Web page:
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Planning to help your survivors

September 25, 2015
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Everybody needs estate planning to protect your loved ones when you die or if you become incapacitated. When emotions run high, your estate plan settles your affairs and will help the people you care most about with difficult decisions. In addition to a Last Will and Testament (which you need to get NOW if you don’t already have one), some other considerations are also important.

A LIVING WILL VS A HEALTH CARE PROXY
A living will is an expression of a person’s wishes regarding the medical procedures that should (or should not) be followed when faced with an incurable or irreversible condition. A living will typically includes a request to not have one’s life prolonged by life-sustaining measures, and to be allowed to die naturally and to be given all care necessary to be comfortable and relieve pain. In some states the living will has been substantially supplanted by the health care proxy, which also names a health care agent to make health-related decisions in the event that a person is unable to speak on his or her own behalf. Nevertheless, because not all states have health care proxy laws, and it is possible to end up in a hospital outside of the home state, most people should have both documents to cover all the possibilities.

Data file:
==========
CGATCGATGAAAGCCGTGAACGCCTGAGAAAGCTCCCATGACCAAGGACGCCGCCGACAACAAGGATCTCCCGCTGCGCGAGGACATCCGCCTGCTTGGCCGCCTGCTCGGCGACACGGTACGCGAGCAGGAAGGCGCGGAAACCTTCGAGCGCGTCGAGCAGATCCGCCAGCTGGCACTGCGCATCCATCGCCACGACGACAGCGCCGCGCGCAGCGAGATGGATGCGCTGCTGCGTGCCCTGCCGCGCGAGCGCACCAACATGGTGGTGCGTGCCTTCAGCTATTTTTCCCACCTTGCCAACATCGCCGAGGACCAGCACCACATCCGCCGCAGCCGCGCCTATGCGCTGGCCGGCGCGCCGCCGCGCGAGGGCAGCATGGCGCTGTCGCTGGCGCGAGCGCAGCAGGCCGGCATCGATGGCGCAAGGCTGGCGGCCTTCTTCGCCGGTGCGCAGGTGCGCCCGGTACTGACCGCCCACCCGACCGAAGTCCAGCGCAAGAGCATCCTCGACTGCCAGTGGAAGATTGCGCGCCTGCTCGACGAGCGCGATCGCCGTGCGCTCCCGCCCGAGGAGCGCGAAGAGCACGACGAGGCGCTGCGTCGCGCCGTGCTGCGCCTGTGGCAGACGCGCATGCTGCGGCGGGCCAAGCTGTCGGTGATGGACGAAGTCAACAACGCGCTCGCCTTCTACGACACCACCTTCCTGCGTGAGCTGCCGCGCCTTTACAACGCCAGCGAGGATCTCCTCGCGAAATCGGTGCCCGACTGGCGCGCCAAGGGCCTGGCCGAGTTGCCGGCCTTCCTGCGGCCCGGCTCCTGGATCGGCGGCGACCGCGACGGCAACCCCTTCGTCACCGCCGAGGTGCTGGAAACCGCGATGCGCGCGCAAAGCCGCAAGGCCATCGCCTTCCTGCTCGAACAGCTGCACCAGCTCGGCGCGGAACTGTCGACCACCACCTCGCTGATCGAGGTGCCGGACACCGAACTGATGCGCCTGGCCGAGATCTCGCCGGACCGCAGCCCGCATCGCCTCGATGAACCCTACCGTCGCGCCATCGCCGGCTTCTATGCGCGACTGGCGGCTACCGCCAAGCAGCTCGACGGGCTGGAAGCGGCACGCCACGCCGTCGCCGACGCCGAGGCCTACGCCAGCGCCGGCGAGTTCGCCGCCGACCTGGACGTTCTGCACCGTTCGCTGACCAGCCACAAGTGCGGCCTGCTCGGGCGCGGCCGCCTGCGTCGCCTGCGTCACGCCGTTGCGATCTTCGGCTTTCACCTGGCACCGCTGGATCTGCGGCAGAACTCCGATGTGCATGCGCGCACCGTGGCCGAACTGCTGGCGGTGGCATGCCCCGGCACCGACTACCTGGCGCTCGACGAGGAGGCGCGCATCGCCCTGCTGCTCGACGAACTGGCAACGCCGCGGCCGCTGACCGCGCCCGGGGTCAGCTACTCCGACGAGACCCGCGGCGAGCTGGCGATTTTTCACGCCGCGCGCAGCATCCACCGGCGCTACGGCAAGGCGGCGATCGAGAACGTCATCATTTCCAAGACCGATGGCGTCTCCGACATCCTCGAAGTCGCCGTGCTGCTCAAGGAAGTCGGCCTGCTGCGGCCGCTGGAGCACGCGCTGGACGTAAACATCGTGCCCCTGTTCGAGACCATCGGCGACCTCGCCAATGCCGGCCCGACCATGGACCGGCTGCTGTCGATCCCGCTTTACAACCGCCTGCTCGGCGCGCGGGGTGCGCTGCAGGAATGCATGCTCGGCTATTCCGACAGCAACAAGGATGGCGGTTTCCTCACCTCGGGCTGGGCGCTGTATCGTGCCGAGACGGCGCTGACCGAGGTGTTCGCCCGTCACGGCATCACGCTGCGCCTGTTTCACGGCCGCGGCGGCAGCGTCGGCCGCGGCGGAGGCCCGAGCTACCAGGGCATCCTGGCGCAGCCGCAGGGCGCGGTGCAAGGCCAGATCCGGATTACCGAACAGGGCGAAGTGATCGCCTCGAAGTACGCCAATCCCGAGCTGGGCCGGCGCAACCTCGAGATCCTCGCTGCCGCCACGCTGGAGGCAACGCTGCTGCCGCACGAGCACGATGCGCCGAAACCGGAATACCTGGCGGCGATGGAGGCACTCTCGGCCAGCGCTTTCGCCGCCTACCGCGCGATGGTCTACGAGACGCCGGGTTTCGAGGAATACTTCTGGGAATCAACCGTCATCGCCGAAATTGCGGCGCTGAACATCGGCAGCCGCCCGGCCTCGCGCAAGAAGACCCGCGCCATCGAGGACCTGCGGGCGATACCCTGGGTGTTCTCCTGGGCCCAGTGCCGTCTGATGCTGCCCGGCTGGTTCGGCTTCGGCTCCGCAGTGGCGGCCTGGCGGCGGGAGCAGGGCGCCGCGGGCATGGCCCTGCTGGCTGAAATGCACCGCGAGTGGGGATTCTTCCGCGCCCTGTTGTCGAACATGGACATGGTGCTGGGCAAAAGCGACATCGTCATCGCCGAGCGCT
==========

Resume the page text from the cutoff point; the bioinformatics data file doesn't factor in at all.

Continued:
CHOOSING AN EXECUTOR
The choice of an executor is extremely important, and deciding who to appoint is not always straightforward. Competency and character are among the important considerations.

  • If you are married, you may choose your spouse. This should be discussed with your spouse to be sure that he or she is comfortable dealing with the financial and legal issues. Sometimes a trusted co-executor can be helpful to your spouse.

  • If you have adult children who are financially responsible, a parent might choose one or two of the children to act as executor or co-executors. Again, this should be discussed with the possible executors before making the choice. If co-executors are chosen, it is important to consider the relationship between the co-executors.

  • If no family member is a good choice for any reason, you may choose a family friend, a professional advisor, or a corporate trustee as co- or sole executor. This way, there will be a third-party who can make decisions or who can work with the spouse or children. Note that by law, executors are entitled to compensation, usually based on the value of the assets passing under the Will. Family members may be willing to act as executors without compensation.

THE BINDER
One of the least discussed, but most important, items to have available to your survivors is a binder or file that contains all the information regarding where your accounts, documents, etc. are located. Further, you must include in the information everything that is needed to access the accounts, like phone numbers, names, etc.

SEE AN ESTATE ATTORNEY
One way to assure yourself that the estate plan is done right is to have an estate attorney’s advice. I urge you to set up your plan with an expert so that your estate is settled the way you want it to be.